Baylen Linnekin: Could a Single Food-Safety Agency be the Answer?

If a new federal food-safety agency would help eliminate inefficiencies, it might earn widespread support.


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This week, with little fanfare, the Obama administration released a proposed 2016 budget that would dramatically remake the FDA and USDA. The plan would strip each agency of its extensive food-safety oversight responsibilities and hand them over to a new food-safety agency, to be housed within the Department of Health and Human Services.

It's unclear at this point if the proposal has legs.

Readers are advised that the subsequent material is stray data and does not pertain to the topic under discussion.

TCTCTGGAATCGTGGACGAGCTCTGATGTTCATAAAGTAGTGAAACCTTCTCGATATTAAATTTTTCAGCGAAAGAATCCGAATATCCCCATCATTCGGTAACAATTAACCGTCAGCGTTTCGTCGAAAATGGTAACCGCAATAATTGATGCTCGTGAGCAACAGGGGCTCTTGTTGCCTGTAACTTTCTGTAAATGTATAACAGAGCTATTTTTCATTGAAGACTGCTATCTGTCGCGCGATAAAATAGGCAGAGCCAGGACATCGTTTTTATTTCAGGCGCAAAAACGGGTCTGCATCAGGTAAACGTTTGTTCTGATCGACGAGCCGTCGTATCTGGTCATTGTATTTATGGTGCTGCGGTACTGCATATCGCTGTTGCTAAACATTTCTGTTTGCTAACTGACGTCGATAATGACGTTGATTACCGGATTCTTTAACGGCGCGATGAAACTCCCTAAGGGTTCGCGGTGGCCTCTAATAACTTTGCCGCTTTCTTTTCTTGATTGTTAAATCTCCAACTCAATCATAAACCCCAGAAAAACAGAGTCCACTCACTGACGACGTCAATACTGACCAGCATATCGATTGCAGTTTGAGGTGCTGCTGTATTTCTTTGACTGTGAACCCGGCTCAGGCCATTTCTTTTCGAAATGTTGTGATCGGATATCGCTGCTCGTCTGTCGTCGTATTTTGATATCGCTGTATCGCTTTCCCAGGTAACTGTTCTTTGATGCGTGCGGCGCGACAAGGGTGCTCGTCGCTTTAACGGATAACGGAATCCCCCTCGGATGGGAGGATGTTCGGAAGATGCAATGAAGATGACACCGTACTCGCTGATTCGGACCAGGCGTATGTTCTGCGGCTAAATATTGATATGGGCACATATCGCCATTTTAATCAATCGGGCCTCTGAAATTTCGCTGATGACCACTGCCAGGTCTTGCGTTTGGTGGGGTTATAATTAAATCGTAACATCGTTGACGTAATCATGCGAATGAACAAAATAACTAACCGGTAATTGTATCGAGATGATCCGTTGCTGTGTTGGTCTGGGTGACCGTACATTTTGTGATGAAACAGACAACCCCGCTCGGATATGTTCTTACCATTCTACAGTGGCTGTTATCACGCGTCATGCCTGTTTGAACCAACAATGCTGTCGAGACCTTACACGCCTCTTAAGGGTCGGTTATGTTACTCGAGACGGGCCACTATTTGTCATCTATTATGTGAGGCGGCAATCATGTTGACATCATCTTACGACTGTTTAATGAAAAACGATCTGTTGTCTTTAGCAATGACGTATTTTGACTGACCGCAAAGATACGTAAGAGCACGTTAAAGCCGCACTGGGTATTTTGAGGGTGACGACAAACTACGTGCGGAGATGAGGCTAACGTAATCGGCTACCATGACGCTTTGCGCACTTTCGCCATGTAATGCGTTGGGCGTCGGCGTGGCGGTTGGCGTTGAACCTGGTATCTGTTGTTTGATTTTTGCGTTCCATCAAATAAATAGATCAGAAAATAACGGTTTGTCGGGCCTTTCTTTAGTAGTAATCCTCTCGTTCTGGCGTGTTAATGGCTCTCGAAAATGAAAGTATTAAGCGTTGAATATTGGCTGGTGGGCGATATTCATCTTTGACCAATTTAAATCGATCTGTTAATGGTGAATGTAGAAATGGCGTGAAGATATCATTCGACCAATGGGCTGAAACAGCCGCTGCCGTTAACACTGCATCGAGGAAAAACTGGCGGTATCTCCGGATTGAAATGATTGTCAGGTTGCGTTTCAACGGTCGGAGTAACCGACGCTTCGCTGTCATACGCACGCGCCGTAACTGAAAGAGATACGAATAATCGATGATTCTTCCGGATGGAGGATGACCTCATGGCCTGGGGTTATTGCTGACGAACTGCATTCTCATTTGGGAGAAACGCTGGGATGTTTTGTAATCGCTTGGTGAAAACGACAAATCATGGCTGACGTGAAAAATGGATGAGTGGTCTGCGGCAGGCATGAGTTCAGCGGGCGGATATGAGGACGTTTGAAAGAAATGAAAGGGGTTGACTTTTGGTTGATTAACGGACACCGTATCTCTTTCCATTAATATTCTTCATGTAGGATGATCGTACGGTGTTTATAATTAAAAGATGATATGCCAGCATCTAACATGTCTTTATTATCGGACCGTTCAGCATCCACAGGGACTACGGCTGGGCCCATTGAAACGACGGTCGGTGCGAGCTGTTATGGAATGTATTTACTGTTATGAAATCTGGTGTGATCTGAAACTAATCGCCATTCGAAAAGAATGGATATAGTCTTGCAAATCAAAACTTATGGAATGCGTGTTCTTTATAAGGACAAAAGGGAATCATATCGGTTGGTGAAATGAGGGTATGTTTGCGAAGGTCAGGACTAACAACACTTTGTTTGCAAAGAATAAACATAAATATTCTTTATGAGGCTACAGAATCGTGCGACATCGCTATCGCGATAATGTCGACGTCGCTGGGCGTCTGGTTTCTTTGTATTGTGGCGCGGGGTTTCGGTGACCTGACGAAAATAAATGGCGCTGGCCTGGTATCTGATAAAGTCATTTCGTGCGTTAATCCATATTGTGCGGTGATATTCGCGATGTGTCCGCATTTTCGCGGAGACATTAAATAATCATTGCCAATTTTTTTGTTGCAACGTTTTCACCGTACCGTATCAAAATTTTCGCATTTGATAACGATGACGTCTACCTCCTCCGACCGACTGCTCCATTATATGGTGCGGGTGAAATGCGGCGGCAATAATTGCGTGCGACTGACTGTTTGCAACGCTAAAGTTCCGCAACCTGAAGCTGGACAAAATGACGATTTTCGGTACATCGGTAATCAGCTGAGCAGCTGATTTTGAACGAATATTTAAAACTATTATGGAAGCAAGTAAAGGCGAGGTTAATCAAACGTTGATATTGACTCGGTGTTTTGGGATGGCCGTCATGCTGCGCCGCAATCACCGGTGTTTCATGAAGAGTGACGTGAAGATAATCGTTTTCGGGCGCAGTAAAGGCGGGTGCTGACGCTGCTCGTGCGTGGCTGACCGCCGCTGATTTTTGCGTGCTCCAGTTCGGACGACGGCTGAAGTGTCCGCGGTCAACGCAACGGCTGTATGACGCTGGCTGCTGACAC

If a new federal food-safety agency would help eliminate redundancies in staffing and inefficiencies in budgeting while establishing simpler, uniform requirements, then the new agency might earn widespread support. But if such an agency would not save consumers and taxpayers money, wouldn't make our food safer, would put those with little expertise in charge of key regulations, and would double down on existing FDA and HHS campaigns targeting everything from caffeine to soda to trans fats and salt, then this proposal is rightly dead in the water, writes Baylen Linnekin.